When’s the last time you sat down and had an honest, open conversation with a team member about their performance? Or got such feedback yourself, for that matter?
“Today’s organizations are so metrics-focused in their evaluation of performance that giving, receiving, and soliciting valuable feedback ironically has become rare,” says researcher Brené Brown.
Even if you’re giving and getting feedback, it can still be a minefield. And that’s because it’s hard – for everyone involved. The receiver may have a rough time taking criticism and get defensive, while you may be afraid to make them angry or get blamed for contributing to the problem. In Brown’s words, both parties feel vulnerable and are apt to get self-righteous.
In “5 Signs You Have a Shame Culture at Your Startup,” I explained that a lack of feedback might indicate a shame culture. But so can the presence of poorly given feedback. Here are some tips from Brown’s Engaged Feedback Checklist [PDF] to make sure you’re not shaming your team or shaming yourself.
You are on the same team, after all, so your attitude should reflect that. Communicate that there is a certain problem, and you want to help them solve it. Physically sitting next to someone – being on the same side, not across a big desk – actually helps. Brown recalls a meeting when she went to talk to a professor about a grade and was ready for a fight, until the prof sat down next to her, praised some of her work, and offered help on the area that needed improvement.
“I don’t know a single person who can be open to accepting feedback or owning responsibility for something when they’re being hammered,” says Brown. “Our hardwiring takes over and we self-protect.”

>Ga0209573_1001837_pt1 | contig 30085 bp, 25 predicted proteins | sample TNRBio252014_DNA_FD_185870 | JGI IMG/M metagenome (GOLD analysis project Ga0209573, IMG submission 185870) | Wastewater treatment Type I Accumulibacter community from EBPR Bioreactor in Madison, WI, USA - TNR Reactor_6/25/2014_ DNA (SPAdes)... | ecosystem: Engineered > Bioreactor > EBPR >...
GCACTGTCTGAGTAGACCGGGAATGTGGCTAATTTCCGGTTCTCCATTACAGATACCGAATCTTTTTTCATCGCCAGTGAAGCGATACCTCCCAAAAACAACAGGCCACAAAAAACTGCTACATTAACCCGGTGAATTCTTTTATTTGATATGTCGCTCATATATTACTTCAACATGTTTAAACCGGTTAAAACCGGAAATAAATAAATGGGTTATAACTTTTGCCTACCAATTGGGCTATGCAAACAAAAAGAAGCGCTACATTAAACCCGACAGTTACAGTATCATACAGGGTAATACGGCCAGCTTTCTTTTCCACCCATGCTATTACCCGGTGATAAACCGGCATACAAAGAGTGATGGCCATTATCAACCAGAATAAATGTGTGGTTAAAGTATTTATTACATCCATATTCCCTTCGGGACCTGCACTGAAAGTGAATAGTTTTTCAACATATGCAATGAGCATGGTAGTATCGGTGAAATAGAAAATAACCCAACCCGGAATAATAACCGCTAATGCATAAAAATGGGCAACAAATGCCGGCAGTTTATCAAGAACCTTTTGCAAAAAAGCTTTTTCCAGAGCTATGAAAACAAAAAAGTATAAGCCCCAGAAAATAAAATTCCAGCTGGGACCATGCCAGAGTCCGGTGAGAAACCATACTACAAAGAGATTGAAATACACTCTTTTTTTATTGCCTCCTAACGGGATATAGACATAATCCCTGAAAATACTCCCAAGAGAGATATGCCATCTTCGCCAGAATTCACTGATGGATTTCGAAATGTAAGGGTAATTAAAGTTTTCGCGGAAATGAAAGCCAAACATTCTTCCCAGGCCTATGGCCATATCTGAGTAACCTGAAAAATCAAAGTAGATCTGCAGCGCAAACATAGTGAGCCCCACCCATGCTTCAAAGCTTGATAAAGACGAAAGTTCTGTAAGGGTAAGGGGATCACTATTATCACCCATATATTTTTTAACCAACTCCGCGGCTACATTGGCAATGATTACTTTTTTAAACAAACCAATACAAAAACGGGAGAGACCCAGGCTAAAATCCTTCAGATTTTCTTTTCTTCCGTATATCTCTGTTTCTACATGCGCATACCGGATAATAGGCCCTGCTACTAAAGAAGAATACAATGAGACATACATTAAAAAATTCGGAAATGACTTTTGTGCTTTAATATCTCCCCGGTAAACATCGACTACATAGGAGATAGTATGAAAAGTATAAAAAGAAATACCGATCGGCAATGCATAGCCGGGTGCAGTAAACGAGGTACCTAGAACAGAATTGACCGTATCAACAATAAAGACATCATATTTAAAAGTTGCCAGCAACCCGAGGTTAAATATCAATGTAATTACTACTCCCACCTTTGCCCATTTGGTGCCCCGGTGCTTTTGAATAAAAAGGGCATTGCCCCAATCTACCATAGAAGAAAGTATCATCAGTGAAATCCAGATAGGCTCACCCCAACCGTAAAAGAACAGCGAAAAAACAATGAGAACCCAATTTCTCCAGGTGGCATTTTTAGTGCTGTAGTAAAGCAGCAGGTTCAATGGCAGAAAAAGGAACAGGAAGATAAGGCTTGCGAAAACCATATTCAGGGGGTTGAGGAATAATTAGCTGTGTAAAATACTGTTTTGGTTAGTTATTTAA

It’s easy to feel hammered when you’re getting any negative feedback at all, which is why it’s important to identify the positives. Even weaknesses can somehow reflect strengths, Brown says; for example, someone who micromanages is also probably someone who is dependable and takes responsibility. Identify how those and other strengths can help the person out of their predicament and toward improvement. You can also thank the person for their efforts and what they did do right.
But this isn’t wishy-washy feedback. You can acknowledge what they did wrong and what the consequences are, without making them feel like a bad employee or a bad person. On the flipside, if you’re their manager or CEO, you probably played some role in the problem. Own up to it, and they will be more likely to listen to you.
Instead of feeling self-righteous and attacking, be ready to listen and admit that there may be another side of the story that you don’t see. In the process, you may also learn a thing or two about your organization, your other team members, or yourself.
“Feedback may be one of the most difficult arenas to negotiate in our lives. We should remember, though, that victory is not getting good feedback, avoiding giving difficult feedback, or avoiding the need for feedback,” says Brown. “Instead it’s taking off the armor, showing up, and engaging.”
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